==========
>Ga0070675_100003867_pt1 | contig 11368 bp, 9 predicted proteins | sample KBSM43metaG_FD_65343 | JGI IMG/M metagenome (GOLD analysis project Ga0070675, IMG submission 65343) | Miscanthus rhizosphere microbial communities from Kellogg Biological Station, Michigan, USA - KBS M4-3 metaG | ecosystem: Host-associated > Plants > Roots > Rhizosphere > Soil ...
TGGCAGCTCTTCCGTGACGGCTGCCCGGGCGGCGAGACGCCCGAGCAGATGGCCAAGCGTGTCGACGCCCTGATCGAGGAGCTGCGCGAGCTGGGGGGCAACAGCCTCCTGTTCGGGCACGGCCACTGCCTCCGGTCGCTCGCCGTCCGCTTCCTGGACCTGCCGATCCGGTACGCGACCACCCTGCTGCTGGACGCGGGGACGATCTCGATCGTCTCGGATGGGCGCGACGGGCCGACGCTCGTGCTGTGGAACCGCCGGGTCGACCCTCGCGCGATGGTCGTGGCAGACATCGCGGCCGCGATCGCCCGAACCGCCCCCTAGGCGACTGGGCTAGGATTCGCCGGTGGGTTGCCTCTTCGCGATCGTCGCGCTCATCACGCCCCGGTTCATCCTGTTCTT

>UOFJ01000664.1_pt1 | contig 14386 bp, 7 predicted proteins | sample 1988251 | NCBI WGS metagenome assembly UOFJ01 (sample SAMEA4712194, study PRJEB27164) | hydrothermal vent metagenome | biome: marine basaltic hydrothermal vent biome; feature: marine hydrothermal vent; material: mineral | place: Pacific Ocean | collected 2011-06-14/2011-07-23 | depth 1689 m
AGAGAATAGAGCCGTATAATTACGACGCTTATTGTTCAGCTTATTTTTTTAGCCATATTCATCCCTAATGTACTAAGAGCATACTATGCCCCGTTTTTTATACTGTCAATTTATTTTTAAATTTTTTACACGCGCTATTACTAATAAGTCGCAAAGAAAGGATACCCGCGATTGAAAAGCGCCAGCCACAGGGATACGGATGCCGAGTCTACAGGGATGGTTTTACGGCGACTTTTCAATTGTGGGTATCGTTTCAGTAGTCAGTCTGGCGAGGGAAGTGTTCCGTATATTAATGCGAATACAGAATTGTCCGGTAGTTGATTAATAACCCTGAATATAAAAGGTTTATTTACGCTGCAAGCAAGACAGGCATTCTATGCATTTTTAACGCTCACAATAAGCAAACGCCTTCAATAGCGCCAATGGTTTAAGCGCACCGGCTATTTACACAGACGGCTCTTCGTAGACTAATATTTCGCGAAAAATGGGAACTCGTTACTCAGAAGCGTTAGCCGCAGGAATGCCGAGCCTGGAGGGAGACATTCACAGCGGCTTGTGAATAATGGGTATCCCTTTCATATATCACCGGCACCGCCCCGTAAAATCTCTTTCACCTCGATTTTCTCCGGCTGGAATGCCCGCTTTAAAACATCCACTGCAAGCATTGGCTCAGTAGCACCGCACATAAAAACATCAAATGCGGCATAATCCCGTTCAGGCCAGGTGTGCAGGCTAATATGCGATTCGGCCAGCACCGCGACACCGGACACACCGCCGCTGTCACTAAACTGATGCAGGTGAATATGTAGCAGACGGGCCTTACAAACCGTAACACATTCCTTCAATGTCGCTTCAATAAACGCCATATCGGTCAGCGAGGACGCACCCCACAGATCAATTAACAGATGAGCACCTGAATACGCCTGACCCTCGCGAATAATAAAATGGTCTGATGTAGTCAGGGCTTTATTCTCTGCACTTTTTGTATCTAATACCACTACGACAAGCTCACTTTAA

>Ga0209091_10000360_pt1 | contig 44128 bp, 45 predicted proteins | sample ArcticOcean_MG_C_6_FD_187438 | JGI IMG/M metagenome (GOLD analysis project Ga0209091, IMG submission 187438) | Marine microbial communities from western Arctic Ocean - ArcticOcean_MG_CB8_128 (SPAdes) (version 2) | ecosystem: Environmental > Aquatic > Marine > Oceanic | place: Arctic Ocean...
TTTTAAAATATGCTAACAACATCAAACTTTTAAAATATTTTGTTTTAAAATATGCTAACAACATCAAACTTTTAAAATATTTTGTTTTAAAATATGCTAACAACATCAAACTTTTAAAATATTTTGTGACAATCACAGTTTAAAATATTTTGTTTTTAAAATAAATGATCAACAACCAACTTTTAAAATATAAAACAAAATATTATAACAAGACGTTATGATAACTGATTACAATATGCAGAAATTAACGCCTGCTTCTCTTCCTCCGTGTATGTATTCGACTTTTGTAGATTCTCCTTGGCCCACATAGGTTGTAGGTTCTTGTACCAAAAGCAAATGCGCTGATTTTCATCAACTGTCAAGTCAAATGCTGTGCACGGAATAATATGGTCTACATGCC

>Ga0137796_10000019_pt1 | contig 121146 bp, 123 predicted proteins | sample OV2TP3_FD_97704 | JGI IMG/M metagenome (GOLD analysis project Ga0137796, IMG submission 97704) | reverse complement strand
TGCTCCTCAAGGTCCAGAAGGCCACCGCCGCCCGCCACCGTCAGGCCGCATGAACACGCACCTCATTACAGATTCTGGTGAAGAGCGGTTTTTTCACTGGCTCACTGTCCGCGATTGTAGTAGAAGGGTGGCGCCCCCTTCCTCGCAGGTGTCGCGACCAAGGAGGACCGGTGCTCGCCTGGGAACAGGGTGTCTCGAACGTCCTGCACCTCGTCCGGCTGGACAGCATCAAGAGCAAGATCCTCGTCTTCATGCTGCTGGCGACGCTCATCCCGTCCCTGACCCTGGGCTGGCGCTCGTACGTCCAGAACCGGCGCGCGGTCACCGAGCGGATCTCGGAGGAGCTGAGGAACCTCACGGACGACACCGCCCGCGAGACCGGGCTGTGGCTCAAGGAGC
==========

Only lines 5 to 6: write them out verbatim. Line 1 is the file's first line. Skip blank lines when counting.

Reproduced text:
>Ga0209091_10000360_pt1 | contig 44128 bp, 45 predicted proteins | sample ArcticOcean_MG_C_6_FD_187438 | JGI IMG/M metagenome (GOLD analysis project Ga0209091, IMG submission 187438) | Marine microbial communities from western Arctic Ocean - ArcticOcean_MG_CB8_128 (SPAdes) (version 2) | ecosystem: Environmental > Aquatic > Marine > Oceanic | place: Arctic Ocean...
TTTTAAAATATGCTAACAACATCAAACTTTTAAAATATTTTGTTTTAAAATATGCTAACAACATCAAACTTTTAAAATATTTTGTTTTAAAATATGCTAACAACATCAAACTTTTAAAATATTTTGTGACAATCACAGTTTAAAATATTTTGTTTTTAAAATAAATGATCAACAACCAACTTTTAAAATATAAAACAAAATATTATAACAAGACGTTATGATAACTGATTACAATATGCAGAAATTAACGCCTGCTTCTCTTCCTCCGTGTATGTATTCGACTTTTGTAGATTCTCCTTGGCCCACATAGGTTGTAGGTTCTTGTACCAAAAGCAAATGCGCTGATTTTCATCAACTGTCAAGTCAAATGCTGTGCACGGAATAATATGGTCTACATGCC